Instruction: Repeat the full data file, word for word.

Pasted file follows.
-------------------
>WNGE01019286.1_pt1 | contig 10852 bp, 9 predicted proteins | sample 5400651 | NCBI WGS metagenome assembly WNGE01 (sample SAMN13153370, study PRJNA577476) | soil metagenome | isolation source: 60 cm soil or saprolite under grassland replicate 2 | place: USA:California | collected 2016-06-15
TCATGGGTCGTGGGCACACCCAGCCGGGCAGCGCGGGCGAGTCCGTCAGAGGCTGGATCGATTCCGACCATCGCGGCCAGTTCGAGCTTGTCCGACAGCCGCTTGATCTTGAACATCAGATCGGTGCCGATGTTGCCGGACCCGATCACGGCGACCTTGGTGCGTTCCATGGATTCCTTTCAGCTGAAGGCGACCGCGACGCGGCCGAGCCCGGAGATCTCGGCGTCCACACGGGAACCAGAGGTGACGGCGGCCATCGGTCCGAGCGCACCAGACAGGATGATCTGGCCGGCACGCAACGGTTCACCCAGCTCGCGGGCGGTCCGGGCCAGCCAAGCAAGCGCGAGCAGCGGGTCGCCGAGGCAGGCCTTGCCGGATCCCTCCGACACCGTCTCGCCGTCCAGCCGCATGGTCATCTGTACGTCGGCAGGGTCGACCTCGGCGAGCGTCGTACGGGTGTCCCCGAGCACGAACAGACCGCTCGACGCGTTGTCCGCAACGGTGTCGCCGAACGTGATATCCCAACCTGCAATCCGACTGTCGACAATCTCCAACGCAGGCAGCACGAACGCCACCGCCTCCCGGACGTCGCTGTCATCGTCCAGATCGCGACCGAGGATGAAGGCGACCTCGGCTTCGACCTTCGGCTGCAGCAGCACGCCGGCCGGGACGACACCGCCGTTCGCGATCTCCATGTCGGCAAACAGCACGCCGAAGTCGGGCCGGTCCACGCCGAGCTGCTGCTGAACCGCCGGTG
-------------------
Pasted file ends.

>WNGE01019286.1_pt1 | contig 10852 bp, 9 predicted proteins | sample 5400651 | NCBI WGS metagenome assembly WNGE01 (sample SAMN13153370, study PRJNA577476) | soil metagenome | isolation source: 60 cm soil or saprolite under grassland replicate 2 | place: USA:California | collected 2016-06-15
TCATGGGTCGTGGGCACACCCAGCCGGGCAGCGCGGGCGAGTCCGTCAGAGGCTGGATCGATTCCGACCATCGCGGCCAGTTCGAGCTTGTCCGACAGCCGCTTGATCTTGAACATCAGATCGGTGCCGATGTTGCCGGACCCGATCACGGCGACCTTGGTGCGTTCCATGGATTCCTTTCAGCTGAAGGCGACCGCGACGCGGCCGAGCCCGGAGATCTCGGCGTCCACACGGGAACCAGAGGTGACGGCGGCCATCGGTCCGAGCGCACCAGACAGGATGATCTGGCCGGCACGCAACGGTTCACCCAGCTCGCGGGCGGTCCGGGCCAGCCAAGCAAGCGCGAGCAGCGGGTCGCCGAGGCAGGCCTTGCCGGATCCCTCCGACACCGTCTCGCCGTCCAGCCGCATGGTCATCTGTACGTCGGCAGGGTCGACCTCGGCGAGCGTCGTACGGGTGTCCCCGAGCACGAACAGACCGCTCGACGCGTTGTCCGCAACGGTGTCGCCGAACGTGATATCCCAACCTGCAATCCGACTGTCGACAATCTCCAACGCAGGCAGCACGAACGCCACCGCCTCCCGGACGTCGCTGTCATCGTCCAGATCGCGACCGAGGATGAAGGCGACCTCGGCTTCGACCTTCGGCTGCAGCAGCACGCCGGCCGGGACGACACCGCCGTTCGCGATCTCCATGTCGGCAAACAGCACGCCGAAGTCGGGCCGGTCCACGCCGAGCTGCTGCTGAACCGCCGGTG